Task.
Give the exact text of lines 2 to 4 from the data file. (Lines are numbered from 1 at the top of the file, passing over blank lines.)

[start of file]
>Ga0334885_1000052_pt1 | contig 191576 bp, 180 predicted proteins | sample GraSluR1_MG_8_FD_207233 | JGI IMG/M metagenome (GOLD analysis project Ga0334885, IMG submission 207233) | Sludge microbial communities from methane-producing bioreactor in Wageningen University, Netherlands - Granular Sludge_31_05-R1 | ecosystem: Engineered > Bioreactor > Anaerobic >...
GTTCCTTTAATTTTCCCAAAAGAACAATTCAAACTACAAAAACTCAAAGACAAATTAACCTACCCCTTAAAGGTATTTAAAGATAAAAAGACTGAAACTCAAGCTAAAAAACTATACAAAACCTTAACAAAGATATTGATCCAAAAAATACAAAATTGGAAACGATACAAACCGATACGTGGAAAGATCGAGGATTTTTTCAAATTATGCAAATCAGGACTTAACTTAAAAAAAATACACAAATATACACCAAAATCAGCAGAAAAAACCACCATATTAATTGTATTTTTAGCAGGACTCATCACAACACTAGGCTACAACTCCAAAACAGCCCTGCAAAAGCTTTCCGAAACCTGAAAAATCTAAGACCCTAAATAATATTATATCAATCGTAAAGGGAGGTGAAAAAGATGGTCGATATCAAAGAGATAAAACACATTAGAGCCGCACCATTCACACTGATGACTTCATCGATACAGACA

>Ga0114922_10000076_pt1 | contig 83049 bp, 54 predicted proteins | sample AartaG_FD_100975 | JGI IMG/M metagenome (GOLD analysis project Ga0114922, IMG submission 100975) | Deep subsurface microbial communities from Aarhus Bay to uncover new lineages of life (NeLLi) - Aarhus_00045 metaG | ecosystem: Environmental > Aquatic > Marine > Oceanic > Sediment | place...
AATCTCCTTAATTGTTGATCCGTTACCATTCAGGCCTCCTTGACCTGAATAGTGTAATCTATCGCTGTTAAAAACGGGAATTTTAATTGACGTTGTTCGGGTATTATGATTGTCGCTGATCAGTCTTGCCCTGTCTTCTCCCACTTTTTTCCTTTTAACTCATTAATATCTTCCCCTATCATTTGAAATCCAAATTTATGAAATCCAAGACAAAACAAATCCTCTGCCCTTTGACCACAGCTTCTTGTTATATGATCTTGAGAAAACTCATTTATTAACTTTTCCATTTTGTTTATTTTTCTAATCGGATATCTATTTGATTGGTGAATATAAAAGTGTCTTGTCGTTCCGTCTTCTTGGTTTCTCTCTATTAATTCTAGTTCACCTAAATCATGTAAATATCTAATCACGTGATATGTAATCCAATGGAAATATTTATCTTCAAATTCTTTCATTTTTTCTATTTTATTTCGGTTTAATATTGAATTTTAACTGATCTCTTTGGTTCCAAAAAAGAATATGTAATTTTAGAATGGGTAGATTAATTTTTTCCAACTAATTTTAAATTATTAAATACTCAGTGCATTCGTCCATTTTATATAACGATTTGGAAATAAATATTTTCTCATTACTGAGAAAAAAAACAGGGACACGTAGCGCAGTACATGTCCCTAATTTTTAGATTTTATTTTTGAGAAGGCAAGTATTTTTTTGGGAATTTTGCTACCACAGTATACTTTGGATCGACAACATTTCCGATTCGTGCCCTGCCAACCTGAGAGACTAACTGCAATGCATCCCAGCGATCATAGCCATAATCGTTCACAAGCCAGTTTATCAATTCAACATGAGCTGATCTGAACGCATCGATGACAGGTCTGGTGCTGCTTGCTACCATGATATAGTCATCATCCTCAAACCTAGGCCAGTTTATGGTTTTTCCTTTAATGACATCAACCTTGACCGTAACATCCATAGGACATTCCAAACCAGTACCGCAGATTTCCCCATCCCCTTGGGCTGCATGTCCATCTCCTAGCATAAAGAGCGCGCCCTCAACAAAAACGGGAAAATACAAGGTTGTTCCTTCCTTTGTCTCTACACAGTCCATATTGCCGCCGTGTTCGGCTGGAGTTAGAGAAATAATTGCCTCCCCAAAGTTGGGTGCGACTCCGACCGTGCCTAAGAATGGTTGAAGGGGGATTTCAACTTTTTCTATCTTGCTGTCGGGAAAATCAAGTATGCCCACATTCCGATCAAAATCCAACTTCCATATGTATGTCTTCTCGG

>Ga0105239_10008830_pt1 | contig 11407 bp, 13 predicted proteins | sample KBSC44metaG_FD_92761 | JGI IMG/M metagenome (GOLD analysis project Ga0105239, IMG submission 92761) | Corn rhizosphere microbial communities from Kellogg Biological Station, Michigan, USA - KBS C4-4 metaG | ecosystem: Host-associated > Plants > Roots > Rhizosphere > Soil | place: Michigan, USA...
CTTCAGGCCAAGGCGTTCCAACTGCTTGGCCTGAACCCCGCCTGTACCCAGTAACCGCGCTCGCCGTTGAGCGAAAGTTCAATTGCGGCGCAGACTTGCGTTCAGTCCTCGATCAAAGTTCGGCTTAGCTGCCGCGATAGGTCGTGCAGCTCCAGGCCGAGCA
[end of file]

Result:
GTTCCTTTAATTTTCCCAAAAGAACAATTCAAACTACAAAAACTCAAAGACAAATTAACCTACCCCTTAAAGGTATTTAAAGATAAAAAGACTGAAACTCAAGCTAAAAAACTATACAAAACCTTAACAAAGATATTGATCCAAAAAATACAAAATTGGAAACGATACAAACCGATACGTGGAAAGATCGAGGATTTTTTCAAATTATGCAAATCAGGACTTAACTTAAAAAAAATACACAAATATACACCAAAATCAGCAGAAAAAACCACCATATTAATTGTATTTTTAGCAGGACTCATCACAACACTAGGCTACAACTCCAAAACAGCCCTGCAAAAGCTTTCCGAAACCTGAAAAATCTAAGACCCTAAATAATATTATATCAATCGTAAAGGGAGGTGAAAAAGATGGTCGATATCAAAGAGATAAAACACATTAGAGCCGCACCATTCACACTGATGACTTCATCGATACAGACA

>Ga0114922_10000076_pt1 | contig 83049 bp, 54 predicted proteins | sample AartaG_FD_100975 | JGI IMG/M metagenome (GOLD analysis project Ga0114922, IMG submission 100975) | Deep subsurface microbial communities from Aarhus Bay to uncover new lineages of life (NeLLi) - Aarhus_00045 metaG | ecosystem: Environmental > Aquatic > Marine > Oceanic > Sediment | place...
AATCTCCTTAATTGTTGATCCGTTACCATTCAGGCCTCCTTGACCTGAATAGTGTAATCTATCGCTGTTAAAAACGGGAATTTTAATTGACGTTGTTCGGGTATTATGATTGTCGCTGATCAGTCTTGCCCTGTCTTCTCCCACTTTTTTCCTTTTAACTCATTAATATCTTCCCCTATCATTTGAAATCCAAATTTATGAAATCCAAGACAAAACAAATCCTCTGCCCTTTGACCACAGCTTCTTGTTATATGATCTTGAGAAAACTCATTTATTAACTTTTCCATTTTGTTTATTTTTCTAATCGGATATCTATTTGATTGGTGAATATAAAAGTGTCTTGTCGTTCCGTCTTCTTGGTTTCTCTCTATTAATTCTAGTTCACCTAAATCATGTAAATATCTAATCACGTGATATGTAATCCAATGGAAATATTTATCTTCAAATTCTTTCATTTTTTCTATTTTATTTCGGTTTAATATTGAATTTTAACTGATCTCTTTGGTTCCAAAAAAGAATATGTAATTTTAGAATGGGTAGATTAATTTTTTCCAACTAATTTTAAATTATTAAATACTCAGTGCATTCGTCCATTTTATATAACGATTTGGAAATAAATATTTTCTCATTACTGAGAAAAAAAACAGGGACACGTAGCGCAGTACATGTCCCTAATTTTTAGATTTTATTTTTGAGAAGGCAAGTATTTTTTTGGGAATTTTGCTACCACAGTATACTTTGGATCGACAACATTTCCGATTCGTGCCCTGCCAACCTGAGAGACTAACTGCAATGCATCCCAGCGATCATAGCCATAATCGTTCACAAGCCAGTTTATCAATTCAACATGAGCTGATCTGAACGCATCGATGACAGGTCTGGTGCTGCTTGCTACCATGATATAGTCATCATCCTCAAACCTAGGCCAGTTTATGGTTTTTCCTTTAATGACATCAACCTTGACCGTAACATCCATAGGACATTCCAAACCAGTACCGCAGATTTCCCCATCCCCTTGGGCTGCATGTCCATCTCCTAGCATAAAGAGCGCGCCCTCAACAAAAACGGGAAAATACAAGGTTGTTCCTTCCTTTGTCTCTACACAGTCCATATTGCCGCCGTGTTCGGCTGGAGTTAGAGAAATAATTGCCTCCCCAAAGTTGGGTGCGACTCCGACCGTGCCTAAGAATGGTTGAAGGGGGATTTCAACTTTTTCTATCTTGCTGTCGGGAAAATCAAGTATGCCCACATTCCGATCAAAATCCAACTTCCATATGTATGTCTTCTCGG